Different organizations have different structures through which the activities of the organization are undertaken. As such, a chain of command plays an important role in delineating reporting relationships. Moreover, having a properly functioning chain of command goes a long way in ensuring that decision making is effective and reduces conflicts. Consequently, it is worth mentioning that a chain of command ensures that positions at work and departments are independently responsible for performance. This research paper is aimed at discussing the US Army chain of command, contracting lines of authority and structure and how effective the system works towards fulfilling its mandate.
Military Officers and Office Workers
According to an article published by the New York Times in Education, there has recently been an increased engagement between the society's civilians and military leadership which consequently has given way to equipping the leaders with the necessary tools needed for success. Further, the article asserts that the military has fought towards retaining some of its officers as a result of organizational inflexibility. According to the authors of the article, "Often an officer's rank and income are determined by the number of years in service, rather than talent or capability, which gives exceptional young officers little opportunity to distinguish themselves through military service" (Yusef Al Jarani, et al, 2018). As such, the authors believe that if the structure and lines of authority were flexible, the US Military could not be struggling with retaining some of its capable leaders in that that the US Military Academy will be in a position to identify leaders form an early stage and prepare them to undertake senior roles later while in service. As such, the rigid structure in the army does not allow for succession leadership, a situation commonly associated with following strict rules and regulation as stipulated in the army orders (Training & Command, 2014).
Command and Contracting Lines of Authority
First and most importantly, it is important to note that the disciplined forces have a stipulated way of doing things that should not be violated whatsoever. For example, the command authority is not allowed by law to create or implement acquisition policy, guidance or any related procedures. As such, commanders at all levels within the US Army are expected to observe considerable command influence, especially on the contracting process. Moreover, all contracting officers should "be able to independently exercise sound, unbiased business judgment and contract oversight in accomplishing the contracting mission" (DCCHB, Chapter 2). On the other hand, the Contingency Contracting Officers (CCOs) must "know and understand their contracting authority and the organizational construct in which they are working" (DCCHB, Chapter 2). Additionally, the FAR 1.602 requires all contracting officers to be the only persons legally required to administer, enter into or terminate contracts while at the same time make determinations and related findings.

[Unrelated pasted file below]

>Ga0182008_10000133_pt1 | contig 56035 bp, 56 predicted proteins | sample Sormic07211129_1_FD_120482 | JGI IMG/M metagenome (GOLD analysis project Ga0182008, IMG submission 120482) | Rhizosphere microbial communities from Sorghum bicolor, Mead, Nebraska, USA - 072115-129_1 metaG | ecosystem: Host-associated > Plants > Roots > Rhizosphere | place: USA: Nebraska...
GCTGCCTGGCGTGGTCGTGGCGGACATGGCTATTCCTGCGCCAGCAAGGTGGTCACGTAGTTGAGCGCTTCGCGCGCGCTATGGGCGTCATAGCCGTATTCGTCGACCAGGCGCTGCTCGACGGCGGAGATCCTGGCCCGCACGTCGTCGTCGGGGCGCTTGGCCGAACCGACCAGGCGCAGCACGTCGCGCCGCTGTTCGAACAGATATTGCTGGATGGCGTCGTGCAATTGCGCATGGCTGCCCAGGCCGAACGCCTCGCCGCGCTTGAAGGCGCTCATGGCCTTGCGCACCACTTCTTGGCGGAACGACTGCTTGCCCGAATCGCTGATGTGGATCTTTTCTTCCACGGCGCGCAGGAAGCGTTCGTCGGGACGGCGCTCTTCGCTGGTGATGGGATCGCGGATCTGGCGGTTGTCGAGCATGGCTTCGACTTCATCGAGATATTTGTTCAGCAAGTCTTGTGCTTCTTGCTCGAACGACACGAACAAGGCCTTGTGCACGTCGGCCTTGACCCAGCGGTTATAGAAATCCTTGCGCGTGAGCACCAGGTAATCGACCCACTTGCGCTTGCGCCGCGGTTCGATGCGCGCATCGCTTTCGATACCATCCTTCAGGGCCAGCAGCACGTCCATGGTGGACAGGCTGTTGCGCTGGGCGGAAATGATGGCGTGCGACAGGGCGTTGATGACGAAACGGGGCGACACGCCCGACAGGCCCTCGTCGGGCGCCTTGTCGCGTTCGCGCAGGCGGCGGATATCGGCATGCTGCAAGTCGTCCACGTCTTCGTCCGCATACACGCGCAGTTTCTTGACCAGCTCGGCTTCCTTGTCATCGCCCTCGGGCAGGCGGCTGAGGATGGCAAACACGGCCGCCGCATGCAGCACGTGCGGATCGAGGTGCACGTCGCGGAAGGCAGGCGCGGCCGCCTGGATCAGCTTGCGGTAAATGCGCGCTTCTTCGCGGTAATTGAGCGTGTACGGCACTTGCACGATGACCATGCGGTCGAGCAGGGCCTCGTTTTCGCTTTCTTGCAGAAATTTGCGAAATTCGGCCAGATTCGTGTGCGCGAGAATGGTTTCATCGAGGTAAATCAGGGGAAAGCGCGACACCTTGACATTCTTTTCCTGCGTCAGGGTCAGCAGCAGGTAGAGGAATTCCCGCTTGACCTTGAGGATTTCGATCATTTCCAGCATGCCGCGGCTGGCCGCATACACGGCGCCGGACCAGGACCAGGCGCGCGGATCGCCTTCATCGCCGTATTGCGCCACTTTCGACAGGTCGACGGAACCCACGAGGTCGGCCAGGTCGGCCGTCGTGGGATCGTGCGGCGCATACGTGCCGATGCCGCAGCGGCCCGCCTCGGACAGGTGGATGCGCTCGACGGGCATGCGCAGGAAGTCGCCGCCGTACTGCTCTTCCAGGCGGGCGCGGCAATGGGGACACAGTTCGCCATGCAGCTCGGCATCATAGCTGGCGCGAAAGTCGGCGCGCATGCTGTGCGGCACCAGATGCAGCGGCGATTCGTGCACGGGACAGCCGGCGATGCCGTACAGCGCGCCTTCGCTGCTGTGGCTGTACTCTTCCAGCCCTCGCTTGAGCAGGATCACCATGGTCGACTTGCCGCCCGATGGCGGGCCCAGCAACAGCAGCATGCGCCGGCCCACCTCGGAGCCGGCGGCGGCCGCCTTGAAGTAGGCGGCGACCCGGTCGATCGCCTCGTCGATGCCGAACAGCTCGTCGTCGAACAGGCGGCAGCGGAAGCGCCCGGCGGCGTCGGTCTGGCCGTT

While command and lines of authority exist in different organizations, the US military is exceptional in that the way duties are aligned and undertaken are strictly adhering to the rules already set (Yoder, 2017). In as much as the established chain of command and lines of authority following a strict structure, it is equally important to highlight that the structure does not allow for succession planning, therefore working to the disadvantage of the US Army (Riley, 2015). There should be in place mechanisms that allow for the young members of the army to be well trained and positioned undertaking future leadership positions. Moreover, the military leadership should be flexible with the sole purpose of ensuring that it is accommodative to the nurturing of young talents for future endeavors.
Yusef Al Jarani, Jason Bellet, Austen Boroff, Ethan Dewart, Karsten Fischerm Diego Velasco & Tjada McKenna (2018) "Military Officers and Office Workers". Retrieved from The New York Times http://nytimesineducation.com/spotlight/military-officers-and-office-workers/
Yoder, C. (2017). Defense Contingency Contracting Checklists.Training, U. A., & Command, D. (2014). The US Army operating concept: Win in a complex world. Ft. Eustis, VA, TP, 525-3.
Riley, D. (2015). Contracted Leadership: The Challenges of Military Command within the Arena of Private Contractors.
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